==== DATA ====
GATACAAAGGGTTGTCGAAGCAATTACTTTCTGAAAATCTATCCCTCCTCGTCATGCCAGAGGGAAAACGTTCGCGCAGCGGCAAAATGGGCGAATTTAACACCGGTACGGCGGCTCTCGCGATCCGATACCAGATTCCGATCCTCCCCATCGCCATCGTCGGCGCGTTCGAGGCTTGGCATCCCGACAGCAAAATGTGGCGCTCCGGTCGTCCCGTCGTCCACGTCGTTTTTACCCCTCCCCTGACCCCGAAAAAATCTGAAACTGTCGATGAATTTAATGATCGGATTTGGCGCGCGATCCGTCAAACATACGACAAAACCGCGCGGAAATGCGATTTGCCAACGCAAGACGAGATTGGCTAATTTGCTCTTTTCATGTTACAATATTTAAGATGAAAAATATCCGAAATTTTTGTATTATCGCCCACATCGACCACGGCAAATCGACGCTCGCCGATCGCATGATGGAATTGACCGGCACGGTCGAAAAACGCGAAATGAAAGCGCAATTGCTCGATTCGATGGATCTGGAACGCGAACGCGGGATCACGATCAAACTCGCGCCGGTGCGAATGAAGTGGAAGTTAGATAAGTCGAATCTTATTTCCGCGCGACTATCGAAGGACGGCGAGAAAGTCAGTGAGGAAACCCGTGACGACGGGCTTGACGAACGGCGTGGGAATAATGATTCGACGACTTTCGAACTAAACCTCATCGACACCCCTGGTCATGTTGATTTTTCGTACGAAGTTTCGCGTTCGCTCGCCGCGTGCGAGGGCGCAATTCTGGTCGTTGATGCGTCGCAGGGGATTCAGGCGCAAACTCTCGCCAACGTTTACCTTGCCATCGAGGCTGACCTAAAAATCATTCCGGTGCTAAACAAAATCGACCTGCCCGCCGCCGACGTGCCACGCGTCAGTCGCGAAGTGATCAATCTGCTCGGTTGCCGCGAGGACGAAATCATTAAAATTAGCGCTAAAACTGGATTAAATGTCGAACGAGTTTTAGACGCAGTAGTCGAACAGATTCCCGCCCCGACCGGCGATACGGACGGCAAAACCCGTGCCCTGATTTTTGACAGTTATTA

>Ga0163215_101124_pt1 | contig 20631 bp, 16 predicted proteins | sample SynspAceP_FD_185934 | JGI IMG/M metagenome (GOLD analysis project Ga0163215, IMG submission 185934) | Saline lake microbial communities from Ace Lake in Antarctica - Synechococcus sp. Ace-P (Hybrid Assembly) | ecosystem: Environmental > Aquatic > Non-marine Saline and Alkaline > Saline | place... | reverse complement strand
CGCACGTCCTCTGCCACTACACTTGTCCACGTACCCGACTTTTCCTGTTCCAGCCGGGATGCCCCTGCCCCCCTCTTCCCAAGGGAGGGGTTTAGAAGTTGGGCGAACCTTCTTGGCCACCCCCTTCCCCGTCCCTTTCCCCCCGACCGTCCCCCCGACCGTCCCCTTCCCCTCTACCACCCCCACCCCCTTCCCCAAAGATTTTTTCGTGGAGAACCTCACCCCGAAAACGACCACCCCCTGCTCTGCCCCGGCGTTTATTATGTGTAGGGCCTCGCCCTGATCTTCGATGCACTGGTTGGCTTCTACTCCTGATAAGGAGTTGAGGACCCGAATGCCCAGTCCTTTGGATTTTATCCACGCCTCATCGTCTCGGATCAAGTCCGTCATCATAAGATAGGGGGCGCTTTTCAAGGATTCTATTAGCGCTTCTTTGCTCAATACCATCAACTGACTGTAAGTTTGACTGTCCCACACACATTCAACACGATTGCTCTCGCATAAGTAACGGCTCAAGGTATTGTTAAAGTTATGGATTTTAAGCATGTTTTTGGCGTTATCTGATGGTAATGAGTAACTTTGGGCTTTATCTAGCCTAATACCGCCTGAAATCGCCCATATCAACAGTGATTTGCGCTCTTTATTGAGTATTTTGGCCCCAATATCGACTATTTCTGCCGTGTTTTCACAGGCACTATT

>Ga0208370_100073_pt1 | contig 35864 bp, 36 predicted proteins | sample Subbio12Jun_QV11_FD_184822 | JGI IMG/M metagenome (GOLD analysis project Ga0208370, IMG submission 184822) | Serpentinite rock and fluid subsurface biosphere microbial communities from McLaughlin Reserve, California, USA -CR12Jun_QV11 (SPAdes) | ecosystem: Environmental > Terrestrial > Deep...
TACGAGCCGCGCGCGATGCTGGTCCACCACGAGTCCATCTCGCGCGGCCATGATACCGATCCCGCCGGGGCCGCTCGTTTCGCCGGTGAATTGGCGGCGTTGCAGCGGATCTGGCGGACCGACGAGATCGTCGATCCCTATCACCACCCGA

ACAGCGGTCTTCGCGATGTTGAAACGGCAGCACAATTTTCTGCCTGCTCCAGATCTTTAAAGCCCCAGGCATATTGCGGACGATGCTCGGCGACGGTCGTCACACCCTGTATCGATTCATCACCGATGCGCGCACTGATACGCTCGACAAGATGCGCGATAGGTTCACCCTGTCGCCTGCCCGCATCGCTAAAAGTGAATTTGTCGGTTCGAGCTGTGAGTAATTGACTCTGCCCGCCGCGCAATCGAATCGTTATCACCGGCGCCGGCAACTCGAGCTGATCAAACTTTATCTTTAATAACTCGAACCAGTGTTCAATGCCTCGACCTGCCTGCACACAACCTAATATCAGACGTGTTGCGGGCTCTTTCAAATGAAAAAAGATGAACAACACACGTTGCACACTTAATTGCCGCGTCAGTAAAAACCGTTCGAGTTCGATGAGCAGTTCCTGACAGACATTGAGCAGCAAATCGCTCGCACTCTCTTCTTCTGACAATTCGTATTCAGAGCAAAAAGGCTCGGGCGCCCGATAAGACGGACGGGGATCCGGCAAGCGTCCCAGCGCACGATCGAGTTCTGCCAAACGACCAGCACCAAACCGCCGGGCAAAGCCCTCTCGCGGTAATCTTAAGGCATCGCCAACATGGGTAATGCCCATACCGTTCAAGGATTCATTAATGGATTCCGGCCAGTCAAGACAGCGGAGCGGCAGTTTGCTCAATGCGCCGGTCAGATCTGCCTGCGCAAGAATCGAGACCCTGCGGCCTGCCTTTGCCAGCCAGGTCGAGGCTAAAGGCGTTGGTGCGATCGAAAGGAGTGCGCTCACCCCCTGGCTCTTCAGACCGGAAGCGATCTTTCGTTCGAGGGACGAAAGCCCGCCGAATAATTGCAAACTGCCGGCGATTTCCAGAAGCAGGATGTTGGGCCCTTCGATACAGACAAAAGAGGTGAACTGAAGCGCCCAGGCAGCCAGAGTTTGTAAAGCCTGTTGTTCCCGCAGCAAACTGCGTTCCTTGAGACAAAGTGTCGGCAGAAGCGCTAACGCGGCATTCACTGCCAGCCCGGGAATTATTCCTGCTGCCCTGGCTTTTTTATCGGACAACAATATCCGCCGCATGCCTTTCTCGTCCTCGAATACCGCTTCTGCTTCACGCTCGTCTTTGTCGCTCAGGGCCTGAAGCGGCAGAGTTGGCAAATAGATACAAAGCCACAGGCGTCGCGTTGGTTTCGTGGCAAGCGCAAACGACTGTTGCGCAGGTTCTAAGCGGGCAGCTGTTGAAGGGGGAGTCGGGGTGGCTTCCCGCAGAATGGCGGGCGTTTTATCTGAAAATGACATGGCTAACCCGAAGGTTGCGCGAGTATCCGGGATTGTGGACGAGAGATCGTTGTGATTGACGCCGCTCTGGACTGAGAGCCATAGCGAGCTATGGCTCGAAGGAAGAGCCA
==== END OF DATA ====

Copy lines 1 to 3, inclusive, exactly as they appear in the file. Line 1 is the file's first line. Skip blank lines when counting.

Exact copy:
GATACAAAGGGTTGTCGAAGCAATTACTTTCTGAAAATCTATCCCTCCTCGTCATGCCAGAGGGAAAACGTTCGCGCAGCGGCAAAATGGGCGAATTTAACACCGGTACGGCGGCTCTCGCGATCCGATACCAGATTCCGATCCTCCCCATCGCCATCGTCGGCGCGTTCGAGGCTTGGCATCCCGACAGCAAAATGTGGCGCTCCGGTCGTCCCGTCGTCCACGTCGTTTTTACCCCTCCCCTGACCCCGAAAAAATCTGAAACTGTCGATGAATTTAATGATCGGATTTGGCGCGCGATCCGTCAAACATACGACAAAACCGCGCGGAAATGCGATTTGCCAACGCAAGACGAGATTGGCTAATTTGCTCTTTTCATGTTACAATATTTAAGATGAAAAATATCCGAAATTTTTGTATTATCGCCCACATCGACCACGGCAAATCGACGCTCGCCGATCGCATGATGGAATTGACCGGCACGGTCGAAAAACGCGAAATGAAAGCGCAATTGCTCGATTCGATGGATCTGGAACGCGAACGCGGGATCACGATCAAACTCGCGCCGGTGCGAATGAAGTGGAAGTTAGATAAGTCGAATCTTATTTCCGCGCGACTATCGAAGGACGGCGAGAAAGTCAGTGAGGAAACCCGTGACGACGGGCTTGACGAACGGCGTGGGAATAATGATTCGACGACTTTCGAACTAAACCTCATCGACACCCCTGGTCATGTTGATTTTTCGTACGAAGTTTCGCGTTCGCTCGCCGCGTGCGAGGGCGCAATTCTGGTCGTTGATGCGTCGCAGGGGATTCAGGCGCAAACTCTCGCCAACGTTTACCTTGCCATCGAGGCTGACCTAAAAATCATTCCGGTGCTAAACAAAATCGACCTGCCCGCCGCCGACGTGCCACGCGTCAGTCGCGAAGTGATCAATCTGCTCGGTTGCCGCGAGGACGAAATCATTAAAATTAGCGCTAAAACTGGATTAAATGTCGAACGAGTTTTAGACGCAGTAGTCGAACAGATTCCCGCCCCGACCGGCGATACGGACGGCAAAACCCGTGCCCTGATTTTTGACAGTTATTA

>Ga0163215_101124_pt1 | contig 20631 bp, 16 predicted proteins | sample SynspAceP_FD_185934 | JGI IMG/M metagenome (GOLD analysis project Ga0163215, IMG submission 185934) | Saline lake microbial communities from Ace Lake in Antarctica - Synechococcus sp. Ace-P (Hybrid Assembly) | ecosystem: Environmental > Aquatic > Non-marine Saline and Alkaline > Saline | place... | reverse complement strand
CGCACGTCCTCTGCCACTACACTTGTCCACGTACCCGACTTTTCCTGTTCCAGCCGGGATGCCCCTGCCCCCCTCTTCCCAAGGGAGGGGTTTAGAAGTTGGGCGAACCTTCTTGGCCACCCCCTTCCCCGTCCCTTTCCCCCCGACCGTCCCCCCGACCGTCCCCTTCCCCTCTACCACCCCCACCCCCTTCCCCAAAGATTTTTTCGTGGAGAACCTCACCCCGAAAACGACCACCCCCTGCTCTGCCCCGGCGTTTATTATGTGTAGGGCCTCGCCCTGATCTTCGATGCACTGGTTGGCTTCTACTCCTGATAAGGAGTTGAGGACCCGAATGCCCAGTCCTTTGGATTTTATCCACGCCTCATCGTCTCGGATCAAGTCCGTCATCATAAGATAGGGGGCGCTTTTCAAGGATTCTATTAGCGCTTCTTTGCTCAATACCATCAACTGACTGTAAGTTTGACTGTCCCACACACATTCAACACGATTGCTCTCGCATAAGTAACGGCTCAAGGTATTGTTAAAGTTATGGATTTTAAGCATGTTTTTGGCGTTATCTGATGGTAATGAGTAACTTTGGGCTTTATCTAGCCTAATACCGCCTGAAATCGCCCATATCAACAGTGATTTGCGCTCTTTATTGAGTATTTTGGCCCCAATATCGACTATTTCTGCCGTGTTTTCACAGGCACTATT